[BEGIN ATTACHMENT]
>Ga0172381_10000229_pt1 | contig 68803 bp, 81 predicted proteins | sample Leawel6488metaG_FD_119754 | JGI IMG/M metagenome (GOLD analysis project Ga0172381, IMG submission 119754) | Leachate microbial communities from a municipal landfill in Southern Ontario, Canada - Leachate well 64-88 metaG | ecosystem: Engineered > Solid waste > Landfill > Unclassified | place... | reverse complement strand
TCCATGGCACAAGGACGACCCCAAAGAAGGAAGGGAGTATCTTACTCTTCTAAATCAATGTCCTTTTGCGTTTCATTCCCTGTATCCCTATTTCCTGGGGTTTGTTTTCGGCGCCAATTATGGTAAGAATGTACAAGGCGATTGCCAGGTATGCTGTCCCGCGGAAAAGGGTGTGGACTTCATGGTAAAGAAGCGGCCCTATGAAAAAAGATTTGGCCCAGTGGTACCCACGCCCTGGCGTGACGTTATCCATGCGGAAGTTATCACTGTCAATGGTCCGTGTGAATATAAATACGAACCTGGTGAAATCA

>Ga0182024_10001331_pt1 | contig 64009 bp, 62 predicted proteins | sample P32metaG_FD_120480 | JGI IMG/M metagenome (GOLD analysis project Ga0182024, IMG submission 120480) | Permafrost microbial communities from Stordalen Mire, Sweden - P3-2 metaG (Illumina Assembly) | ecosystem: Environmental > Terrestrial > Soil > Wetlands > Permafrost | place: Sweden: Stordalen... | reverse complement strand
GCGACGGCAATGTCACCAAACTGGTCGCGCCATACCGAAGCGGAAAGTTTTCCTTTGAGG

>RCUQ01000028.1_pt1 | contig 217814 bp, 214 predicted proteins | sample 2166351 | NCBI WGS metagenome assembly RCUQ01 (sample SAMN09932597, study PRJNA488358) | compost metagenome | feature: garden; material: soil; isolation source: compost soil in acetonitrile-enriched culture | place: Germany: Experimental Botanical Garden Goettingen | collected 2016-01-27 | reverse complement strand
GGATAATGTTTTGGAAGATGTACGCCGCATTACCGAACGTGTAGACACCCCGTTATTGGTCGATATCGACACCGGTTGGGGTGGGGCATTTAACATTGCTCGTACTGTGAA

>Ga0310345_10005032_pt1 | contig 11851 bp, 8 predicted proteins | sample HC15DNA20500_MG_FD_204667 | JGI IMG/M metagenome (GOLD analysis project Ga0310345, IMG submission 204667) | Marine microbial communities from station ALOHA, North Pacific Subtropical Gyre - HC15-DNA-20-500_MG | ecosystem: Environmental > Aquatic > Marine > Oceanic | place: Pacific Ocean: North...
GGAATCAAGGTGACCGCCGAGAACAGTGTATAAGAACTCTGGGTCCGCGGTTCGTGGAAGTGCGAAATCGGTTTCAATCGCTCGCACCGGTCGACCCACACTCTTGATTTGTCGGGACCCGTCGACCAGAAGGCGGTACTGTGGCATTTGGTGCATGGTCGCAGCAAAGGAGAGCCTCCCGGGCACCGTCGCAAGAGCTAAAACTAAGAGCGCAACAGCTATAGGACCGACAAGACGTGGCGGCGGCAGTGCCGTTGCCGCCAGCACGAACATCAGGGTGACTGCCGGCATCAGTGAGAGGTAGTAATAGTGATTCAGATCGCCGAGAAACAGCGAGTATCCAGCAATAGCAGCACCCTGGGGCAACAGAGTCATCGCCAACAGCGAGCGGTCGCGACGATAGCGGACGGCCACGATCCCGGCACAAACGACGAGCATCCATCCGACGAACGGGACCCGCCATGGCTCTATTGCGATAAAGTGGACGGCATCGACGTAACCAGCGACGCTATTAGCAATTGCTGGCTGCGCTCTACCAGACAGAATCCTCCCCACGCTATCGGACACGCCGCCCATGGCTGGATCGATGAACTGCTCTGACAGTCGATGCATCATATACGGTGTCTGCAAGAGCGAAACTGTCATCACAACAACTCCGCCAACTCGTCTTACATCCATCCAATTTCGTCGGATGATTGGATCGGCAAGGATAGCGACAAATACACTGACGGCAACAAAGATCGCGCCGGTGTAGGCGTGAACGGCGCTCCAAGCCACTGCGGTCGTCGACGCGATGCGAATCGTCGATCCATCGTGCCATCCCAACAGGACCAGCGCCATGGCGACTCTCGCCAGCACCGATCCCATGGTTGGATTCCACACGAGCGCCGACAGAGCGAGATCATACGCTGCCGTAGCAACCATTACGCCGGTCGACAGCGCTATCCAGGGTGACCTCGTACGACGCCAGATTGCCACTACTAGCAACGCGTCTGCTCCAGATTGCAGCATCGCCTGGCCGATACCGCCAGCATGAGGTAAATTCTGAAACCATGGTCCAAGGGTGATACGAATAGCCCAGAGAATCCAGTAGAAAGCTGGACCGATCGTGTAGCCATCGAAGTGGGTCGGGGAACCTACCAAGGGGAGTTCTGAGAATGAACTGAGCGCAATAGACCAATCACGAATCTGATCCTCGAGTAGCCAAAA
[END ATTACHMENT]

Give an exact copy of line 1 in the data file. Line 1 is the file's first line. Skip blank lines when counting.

>Ga0172381_10000229_pt1 | contig 68803 bp, 81 predicted proteins | sample Leawel6488metaG_FD_119754 | JGI IMG/M metagenome (GOLD analysis project Ga0172381, IMG submission 119754) | Leachate microbial communities from a municipal landfill in Southern Ontario, Canada - Leachate well 64-88 metaG | ecosystem: Engineered > Solid waste > Landfill > Unclassified | place... | reverse complement strand